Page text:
Ronan who only a few years ago was seen running around in a dress being all girly, is almost unrecognisable with her new role she embodies so convincingly. There is nothing unnatural about her beating Bana, who is almost twice her size, to a pulp, and as she engages in skillfully choreographed hand-to-hand combat, she easily captures the audience's attention with her sheer force and energy. The action is set in intimate, tight locations, allowing our heroine to use the surroundings to her advantage. It never goes overboard, and delivers more excitement because of it. Bana is sturdy and ever-so reliable as her father but the supporting performance to enjoy is Blanchett's whose deliciously evil portrayal of Wiegler and her thick southern accent can be both funny and utterly frightening. Her deadly serious looks, her trigger-happy nature and absence of any moral fibre in her body, are something Blanchett is brilliant at balancing.
Despite Wright's lack of experience in the genre, his steady hands fail to waver even in the film's most far-fetched moments. There are inevitably secrets that surround Hanna's true identity and reasons for existence, and this is where the plot ventures out into the slightly implausible world of deep, undercover CIA operation, secret genetic manipulation, hushed up elimination of targets etc. But even with the introduction of these themes, Wright keeps its tone personal focused on Hanna, a young girl searching for her place in the world. What happens after she completes the objectives set out by her father? We're unsure - and Hanna feels the same way. "Hanna" is not all about the brutal action either: although Wright excels in this area too, the film's most effective moments stem from the actor's warm performances, as Hanna discovers another world outside her own one. It's a journey of self-discovery, with the added bonus of bloody, stylish action scenes thrown in along with it.
"Hanna" not only showcases the versatility of its director, but also its cast. Who knew the young Ronan had it in her to competently whoop some ass? Who knew Blanchett could be so fantastic in playing a ruthless villain? Who knew Bana could show so much affection in his performance, although not in the most conventional manner? The surprises here are endless. A superior, unforgettable thriller on all levels, the Wright-Ronan pairing is surely the one to watch for years to come.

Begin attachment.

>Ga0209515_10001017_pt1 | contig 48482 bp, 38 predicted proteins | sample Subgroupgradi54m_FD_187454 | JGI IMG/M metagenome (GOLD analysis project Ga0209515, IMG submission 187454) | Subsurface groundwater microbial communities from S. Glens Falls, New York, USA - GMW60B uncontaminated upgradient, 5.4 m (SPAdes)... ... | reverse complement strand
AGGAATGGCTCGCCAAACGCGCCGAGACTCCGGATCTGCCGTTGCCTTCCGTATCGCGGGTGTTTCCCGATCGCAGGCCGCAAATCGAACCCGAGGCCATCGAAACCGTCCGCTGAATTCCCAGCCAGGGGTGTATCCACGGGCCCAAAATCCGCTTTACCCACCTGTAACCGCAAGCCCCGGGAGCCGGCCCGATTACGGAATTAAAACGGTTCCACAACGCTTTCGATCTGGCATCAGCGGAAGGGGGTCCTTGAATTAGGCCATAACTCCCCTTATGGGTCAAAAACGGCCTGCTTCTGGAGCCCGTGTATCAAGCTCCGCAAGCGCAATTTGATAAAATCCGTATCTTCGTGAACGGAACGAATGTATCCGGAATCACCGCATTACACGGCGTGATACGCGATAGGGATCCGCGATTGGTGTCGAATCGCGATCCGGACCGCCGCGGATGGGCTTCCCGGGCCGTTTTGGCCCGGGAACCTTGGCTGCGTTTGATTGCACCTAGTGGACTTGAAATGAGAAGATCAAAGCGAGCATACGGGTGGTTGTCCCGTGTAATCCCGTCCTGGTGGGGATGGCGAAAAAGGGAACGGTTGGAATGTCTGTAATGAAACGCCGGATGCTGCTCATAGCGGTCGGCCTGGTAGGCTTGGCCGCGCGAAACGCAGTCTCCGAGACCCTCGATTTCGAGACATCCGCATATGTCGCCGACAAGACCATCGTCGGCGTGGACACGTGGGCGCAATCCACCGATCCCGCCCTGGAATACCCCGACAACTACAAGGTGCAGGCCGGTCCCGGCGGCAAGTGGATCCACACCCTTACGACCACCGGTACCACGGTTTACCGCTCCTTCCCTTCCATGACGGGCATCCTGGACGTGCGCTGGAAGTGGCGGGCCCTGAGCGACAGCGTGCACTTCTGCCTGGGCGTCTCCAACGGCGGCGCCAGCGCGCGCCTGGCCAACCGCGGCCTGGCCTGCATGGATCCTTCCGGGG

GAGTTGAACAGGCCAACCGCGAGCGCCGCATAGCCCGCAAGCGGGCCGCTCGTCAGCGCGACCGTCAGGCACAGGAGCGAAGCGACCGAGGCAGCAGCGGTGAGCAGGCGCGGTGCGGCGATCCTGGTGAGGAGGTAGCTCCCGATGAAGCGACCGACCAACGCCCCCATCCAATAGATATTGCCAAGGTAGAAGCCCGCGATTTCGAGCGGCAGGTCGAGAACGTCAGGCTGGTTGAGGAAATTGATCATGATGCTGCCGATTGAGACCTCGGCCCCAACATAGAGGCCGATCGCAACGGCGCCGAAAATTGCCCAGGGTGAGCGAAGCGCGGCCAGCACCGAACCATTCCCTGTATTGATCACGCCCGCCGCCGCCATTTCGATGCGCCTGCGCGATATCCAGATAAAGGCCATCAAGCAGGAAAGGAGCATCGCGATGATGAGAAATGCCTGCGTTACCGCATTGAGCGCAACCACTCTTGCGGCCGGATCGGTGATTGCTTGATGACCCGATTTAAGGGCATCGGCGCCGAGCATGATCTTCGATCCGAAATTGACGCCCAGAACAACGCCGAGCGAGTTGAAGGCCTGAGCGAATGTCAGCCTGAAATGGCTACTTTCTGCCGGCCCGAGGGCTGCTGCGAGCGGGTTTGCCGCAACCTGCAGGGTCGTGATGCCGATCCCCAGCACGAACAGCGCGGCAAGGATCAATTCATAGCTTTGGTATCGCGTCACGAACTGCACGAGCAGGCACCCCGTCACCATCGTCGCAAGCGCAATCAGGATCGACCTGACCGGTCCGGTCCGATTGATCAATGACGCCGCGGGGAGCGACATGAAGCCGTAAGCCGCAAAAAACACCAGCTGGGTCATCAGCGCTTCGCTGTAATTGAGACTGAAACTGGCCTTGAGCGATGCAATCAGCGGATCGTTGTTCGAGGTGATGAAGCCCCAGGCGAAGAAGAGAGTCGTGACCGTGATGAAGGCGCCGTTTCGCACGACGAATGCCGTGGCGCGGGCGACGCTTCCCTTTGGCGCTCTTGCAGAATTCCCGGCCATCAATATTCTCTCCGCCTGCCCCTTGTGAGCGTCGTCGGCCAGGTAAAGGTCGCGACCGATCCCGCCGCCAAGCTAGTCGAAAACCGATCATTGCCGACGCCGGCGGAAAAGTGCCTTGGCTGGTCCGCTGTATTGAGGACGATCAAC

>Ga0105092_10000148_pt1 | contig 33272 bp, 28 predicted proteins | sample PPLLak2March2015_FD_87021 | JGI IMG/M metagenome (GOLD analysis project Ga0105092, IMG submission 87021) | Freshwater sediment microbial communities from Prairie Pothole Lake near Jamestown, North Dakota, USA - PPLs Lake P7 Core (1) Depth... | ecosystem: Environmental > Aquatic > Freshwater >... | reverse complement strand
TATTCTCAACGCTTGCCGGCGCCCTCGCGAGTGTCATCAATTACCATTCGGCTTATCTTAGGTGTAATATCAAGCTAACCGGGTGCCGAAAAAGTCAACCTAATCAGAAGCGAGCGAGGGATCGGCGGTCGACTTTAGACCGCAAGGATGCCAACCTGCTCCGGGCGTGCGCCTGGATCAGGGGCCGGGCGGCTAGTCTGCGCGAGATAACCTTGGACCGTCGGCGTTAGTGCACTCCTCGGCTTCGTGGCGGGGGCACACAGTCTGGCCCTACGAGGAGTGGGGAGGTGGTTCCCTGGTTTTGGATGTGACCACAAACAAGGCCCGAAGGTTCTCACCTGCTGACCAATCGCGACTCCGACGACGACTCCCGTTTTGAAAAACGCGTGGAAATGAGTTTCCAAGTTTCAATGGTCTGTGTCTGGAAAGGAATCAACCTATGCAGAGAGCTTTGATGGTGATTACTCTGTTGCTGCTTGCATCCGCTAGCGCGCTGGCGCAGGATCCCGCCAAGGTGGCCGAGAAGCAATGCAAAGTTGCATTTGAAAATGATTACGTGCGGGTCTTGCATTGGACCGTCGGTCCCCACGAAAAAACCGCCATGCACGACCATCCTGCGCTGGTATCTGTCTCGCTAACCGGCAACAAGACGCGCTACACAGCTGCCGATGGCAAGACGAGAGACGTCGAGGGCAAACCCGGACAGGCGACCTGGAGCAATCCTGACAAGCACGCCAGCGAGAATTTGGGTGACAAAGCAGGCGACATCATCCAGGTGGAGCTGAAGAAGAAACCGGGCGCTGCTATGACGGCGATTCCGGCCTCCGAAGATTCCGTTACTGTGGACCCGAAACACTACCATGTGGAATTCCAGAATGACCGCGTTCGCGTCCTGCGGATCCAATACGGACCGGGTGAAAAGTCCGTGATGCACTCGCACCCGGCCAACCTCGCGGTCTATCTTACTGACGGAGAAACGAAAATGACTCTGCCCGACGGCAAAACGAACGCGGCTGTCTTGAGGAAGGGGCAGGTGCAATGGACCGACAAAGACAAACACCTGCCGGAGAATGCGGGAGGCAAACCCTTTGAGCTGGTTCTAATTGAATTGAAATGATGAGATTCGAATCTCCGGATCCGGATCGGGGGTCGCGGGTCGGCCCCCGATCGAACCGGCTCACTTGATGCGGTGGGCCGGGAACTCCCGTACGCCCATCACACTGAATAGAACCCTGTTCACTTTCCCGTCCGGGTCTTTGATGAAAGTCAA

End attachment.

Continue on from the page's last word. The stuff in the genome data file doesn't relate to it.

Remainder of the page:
I saw the trailer for this film a long time ago in the cinema however never managed to get around to watching it, so last night I bought the dvd from blockbusters. I love fimls where a strong female lead lives a mysterious life, has kick ass combat skills and a certain enigma about her so I thought this film would be right up my street!
The film tells the story of Hanna (Saorise Ronan) who is brought up be her father (Eric Bana) in the wilderness and trained both mentally and physically to be an elite fighter. Hanna learns to survive in a hostile environment, her father teaches her many languages and seems to be preparing her for an unknown challenge. At 16 Hanna decides she is grown up enough to go out into the world, her father reveals to her a homing beacon which if she turns on will alert intelligence operatives as to their whereabouts and will lead to Hanna having to either kill or be killed. As you can probably predict Hanna flicks the switch and from then on she splits up from her father and is pursued across Europe by an unscroupulous intelligence agent with a questionable past (Cate Blanchett), making friends with an ordianry family along the way, who help teach Hanna what she has been unable to learn in the forest, about friendship.
Saorise Ronan, as seen in the recent film Bones and Atonement is a brilliant actress who portrays the somewhat socially awkward Hanna exactly how I would have imagined her from the trailer. Cate Blanchett is amazing is this film also, I found myself both drawn to her character and repelled by the coldness of her actions. Eric Bana is a good actor in this film however his performance doesn't majorly stand out to me, I think he somewhat overshadowed by Saorise and Cate Blanchett.